Bangladesh is considered as one of the most energy-deficient nations, with one of the lowest per capita electricity consumption rates in the world. The country is often able to produce only a part of its 11,500 MW generation capacity. In addition to the on-going export of 500MW of electricity from India to Bangladesh, the two countries are discussing import of additional 500MW of electricity by Bangladesh through the Bheramara-Baharampur grid. The progress of importing of 100MW of electricity from Palatana (Phase-1), ONGC’s biggest ever 726 MW capacity commercial power project at Palatana (60km south of Agartala) in southern Tripura, is also being reviewed. Discussions are also on to assess the progress of the second grid inter-connector between Bangladesh and India (Rangia/Rowta-Jamalpur-Barapukuria-North Region/West Region India) and import of electricity by Bangladesh from the northeastern states of India through this grid inter-connector.
Nepal is a country with an enormous hydropower potential of 43,000 MW; yet the installed power generation capacity is just 762 MW – insufficient to meet even domestic needs of Nepal, necessitating electricity import from India. Indo-Nepal, cooperation, at present, has been restricted to four micro projects of just 51 MW. However, at least three projects with a total capacity of 2,400 MW are being jointly developed. SJVN Limited, a joint venture of the Government of India and Himachal Pradesh, is developing the Arun-III 900 MW project in Nepal. The private sector GMR Energy and GMR Infra Limited together with Nepal Electricity Authority (NEA) and a third partner, had signed an agreement in 2008 to develop the 900 MW Upper Karnali hydropower project. The GMR Group has also acquired 82% stake in the 600 MW Marsyangdi 2 power project which is expected to be complete by 2021.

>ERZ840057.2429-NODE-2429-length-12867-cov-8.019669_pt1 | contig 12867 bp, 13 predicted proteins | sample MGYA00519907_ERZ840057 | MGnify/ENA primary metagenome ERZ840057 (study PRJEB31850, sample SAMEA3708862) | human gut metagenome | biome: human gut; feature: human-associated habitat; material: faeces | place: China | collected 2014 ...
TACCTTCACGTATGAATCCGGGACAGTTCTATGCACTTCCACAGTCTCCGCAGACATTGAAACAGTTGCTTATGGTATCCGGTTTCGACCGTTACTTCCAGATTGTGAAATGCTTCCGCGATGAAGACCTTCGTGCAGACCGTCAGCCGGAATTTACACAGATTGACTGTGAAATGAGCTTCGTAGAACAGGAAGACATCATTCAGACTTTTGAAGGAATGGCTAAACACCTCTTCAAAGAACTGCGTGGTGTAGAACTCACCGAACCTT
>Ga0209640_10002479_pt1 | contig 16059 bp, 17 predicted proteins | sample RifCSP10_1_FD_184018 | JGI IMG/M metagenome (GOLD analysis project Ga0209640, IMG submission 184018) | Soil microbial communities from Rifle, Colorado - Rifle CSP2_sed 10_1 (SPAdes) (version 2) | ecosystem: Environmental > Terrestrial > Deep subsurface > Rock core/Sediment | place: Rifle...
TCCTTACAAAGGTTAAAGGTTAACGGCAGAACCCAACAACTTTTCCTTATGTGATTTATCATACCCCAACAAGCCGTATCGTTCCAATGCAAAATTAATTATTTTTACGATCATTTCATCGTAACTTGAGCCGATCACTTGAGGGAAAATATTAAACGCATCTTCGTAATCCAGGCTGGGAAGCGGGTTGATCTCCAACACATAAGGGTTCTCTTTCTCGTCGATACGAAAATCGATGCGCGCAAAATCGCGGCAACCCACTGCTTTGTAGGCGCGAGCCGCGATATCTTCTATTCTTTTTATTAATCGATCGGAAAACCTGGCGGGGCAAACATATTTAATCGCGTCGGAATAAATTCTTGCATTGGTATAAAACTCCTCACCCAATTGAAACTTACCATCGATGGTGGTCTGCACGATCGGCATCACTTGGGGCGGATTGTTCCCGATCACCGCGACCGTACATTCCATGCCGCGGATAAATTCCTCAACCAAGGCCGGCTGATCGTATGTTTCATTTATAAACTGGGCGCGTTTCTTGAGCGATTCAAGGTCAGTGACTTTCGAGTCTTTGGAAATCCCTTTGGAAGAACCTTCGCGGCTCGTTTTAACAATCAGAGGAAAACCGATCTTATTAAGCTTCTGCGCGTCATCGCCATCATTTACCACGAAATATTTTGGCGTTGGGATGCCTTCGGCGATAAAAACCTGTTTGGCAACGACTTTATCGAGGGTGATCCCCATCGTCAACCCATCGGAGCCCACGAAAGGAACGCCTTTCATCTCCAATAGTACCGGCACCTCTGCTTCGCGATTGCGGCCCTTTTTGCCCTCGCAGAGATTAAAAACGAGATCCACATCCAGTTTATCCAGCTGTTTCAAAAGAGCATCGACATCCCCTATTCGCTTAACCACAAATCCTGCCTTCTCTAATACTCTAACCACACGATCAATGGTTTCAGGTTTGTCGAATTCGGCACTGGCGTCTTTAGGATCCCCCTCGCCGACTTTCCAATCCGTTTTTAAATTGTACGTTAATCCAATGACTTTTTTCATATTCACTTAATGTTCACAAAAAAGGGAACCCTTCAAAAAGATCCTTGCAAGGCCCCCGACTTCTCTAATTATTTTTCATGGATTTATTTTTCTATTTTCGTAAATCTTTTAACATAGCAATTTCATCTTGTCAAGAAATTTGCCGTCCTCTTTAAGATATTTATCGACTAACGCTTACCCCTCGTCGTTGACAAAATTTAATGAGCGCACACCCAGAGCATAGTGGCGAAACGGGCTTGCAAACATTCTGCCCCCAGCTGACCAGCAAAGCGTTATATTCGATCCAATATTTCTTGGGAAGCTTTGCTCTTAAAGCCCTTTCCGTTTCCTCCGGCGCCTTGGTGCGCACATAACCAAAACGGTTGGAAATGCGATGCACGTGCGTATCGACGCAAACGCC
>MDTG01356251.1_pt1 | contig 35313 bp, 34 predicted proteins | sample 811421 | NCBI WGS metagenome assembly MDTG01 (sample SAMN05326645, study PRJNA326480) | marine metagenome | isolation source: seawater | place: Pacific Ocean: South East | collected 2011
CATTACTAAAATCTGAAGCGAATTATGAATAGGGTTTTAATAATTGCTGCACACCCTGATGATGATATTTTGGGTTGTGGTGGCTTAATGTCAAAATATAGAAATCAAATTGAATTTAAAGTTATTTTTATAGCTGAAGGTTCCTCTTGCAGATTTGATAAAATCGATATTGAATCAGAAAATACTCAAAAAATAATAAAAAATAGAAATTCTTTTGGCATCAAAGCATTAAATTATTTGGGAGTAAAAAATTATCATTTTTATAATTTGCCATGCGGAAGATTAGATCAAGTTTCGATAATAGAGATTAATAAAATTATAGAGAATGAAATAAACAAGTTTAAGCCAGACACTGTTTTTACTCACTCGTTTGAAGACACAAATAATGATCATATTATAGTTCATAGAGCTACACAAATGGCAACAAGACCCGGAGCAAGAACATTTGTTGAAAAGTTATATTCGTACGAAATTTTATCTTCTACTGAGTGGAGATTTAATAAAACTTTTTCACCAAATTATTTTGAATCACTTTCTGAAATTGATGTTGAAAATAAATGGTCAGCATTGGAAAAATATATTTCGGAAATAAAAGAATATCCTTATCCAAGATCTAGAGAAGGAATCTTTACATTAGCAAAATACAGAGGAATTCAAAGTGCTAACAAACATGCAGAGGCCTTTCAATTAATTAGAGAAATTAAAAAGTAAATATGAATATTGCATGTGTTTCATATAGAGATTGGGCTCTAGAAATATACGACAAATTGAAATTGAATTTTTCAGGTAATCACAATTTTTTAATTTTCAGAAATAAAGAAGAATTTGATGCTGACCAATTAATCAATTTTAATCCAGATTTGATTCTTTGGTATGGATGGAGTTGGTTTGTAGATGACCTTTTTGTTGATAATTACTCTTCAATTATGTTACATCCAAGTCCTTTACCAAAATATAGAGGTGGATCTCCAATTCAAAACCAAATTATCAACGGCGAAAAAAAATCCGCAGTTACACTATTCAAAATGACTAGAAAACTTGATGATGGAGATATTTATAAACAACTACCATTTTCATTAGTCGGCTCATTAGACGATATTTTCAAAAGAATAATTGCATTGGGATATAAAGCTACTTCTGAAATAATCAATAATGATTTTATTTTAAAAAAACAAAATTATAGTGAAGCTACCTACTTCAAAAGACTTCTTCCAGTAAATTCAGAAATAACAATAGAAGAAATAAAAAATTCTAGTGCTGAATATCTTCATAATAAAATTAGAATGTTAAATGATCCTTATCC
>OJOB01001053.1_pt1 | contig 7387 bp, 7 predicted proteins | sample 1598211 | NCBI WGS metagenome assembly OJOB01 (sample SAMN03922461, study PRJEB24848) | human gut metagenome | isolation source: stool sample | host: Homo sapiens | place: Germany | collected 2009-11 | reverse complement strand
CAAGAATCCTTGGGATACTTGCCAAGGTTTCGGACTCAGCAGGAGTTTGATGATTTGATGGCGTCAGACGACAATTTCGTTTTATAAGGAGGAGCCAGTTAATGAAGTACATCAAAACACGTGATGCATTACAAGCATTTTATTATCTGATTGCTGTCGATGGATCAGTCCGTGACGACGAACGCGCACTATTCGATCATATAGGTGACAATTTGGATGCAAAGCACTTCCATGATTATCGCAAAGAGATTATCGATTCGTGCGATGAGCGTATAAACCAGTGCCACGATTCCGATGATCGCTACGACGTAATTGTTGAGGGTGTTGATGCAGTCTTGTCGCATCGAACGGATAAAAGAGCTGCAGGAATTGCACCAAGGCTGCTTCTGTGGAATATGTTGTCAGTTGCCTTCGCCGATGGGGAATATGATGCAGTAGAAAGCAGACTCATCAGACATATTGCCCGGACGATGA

Bilateral exchange of power between India and Nepal started in 1971 with exchange of about 5 MW of power aimed to cater to the power needs of isolated local areas on both sides of the border. The power exchange takes place between NEA and Indian utilities namely Bihar State Electricity Board (BSEB), Uttar Pradesh Power Corporation Limited (UPPCL) and Uttaranchal Power Corporation Ltd. (UPCL).System requirements for additional supply of 75 MW in the short term have been reportedly finalized, system strengthening works for additional power supply of 125 MW to in the medium term have been firmed up and power sale agreement (PSA) between NEA and PTC (Power Trading Corporation) has been signed for import of 150 MW power from India for 25 years.
Hydropower is one of the main pillars of bilateral cooperation between India and Bhutan. The ongoing cooperation in the hydropower sector is covered under the 2006 agreement between the two countries and the protocol to the 2006 agreement signed in March, 2009. Under the protocol, India has agreed to develop 10,000 MW of hydropower in Bhutan for export of surplus power to India by 2020.The associated cross-border transmission systems for evacuation and transfer of power from these hydro-electric projects is operated in synchronism with the Indian grid. Power from these projects will be pooled at Alipurduar in India, for further transmission within India.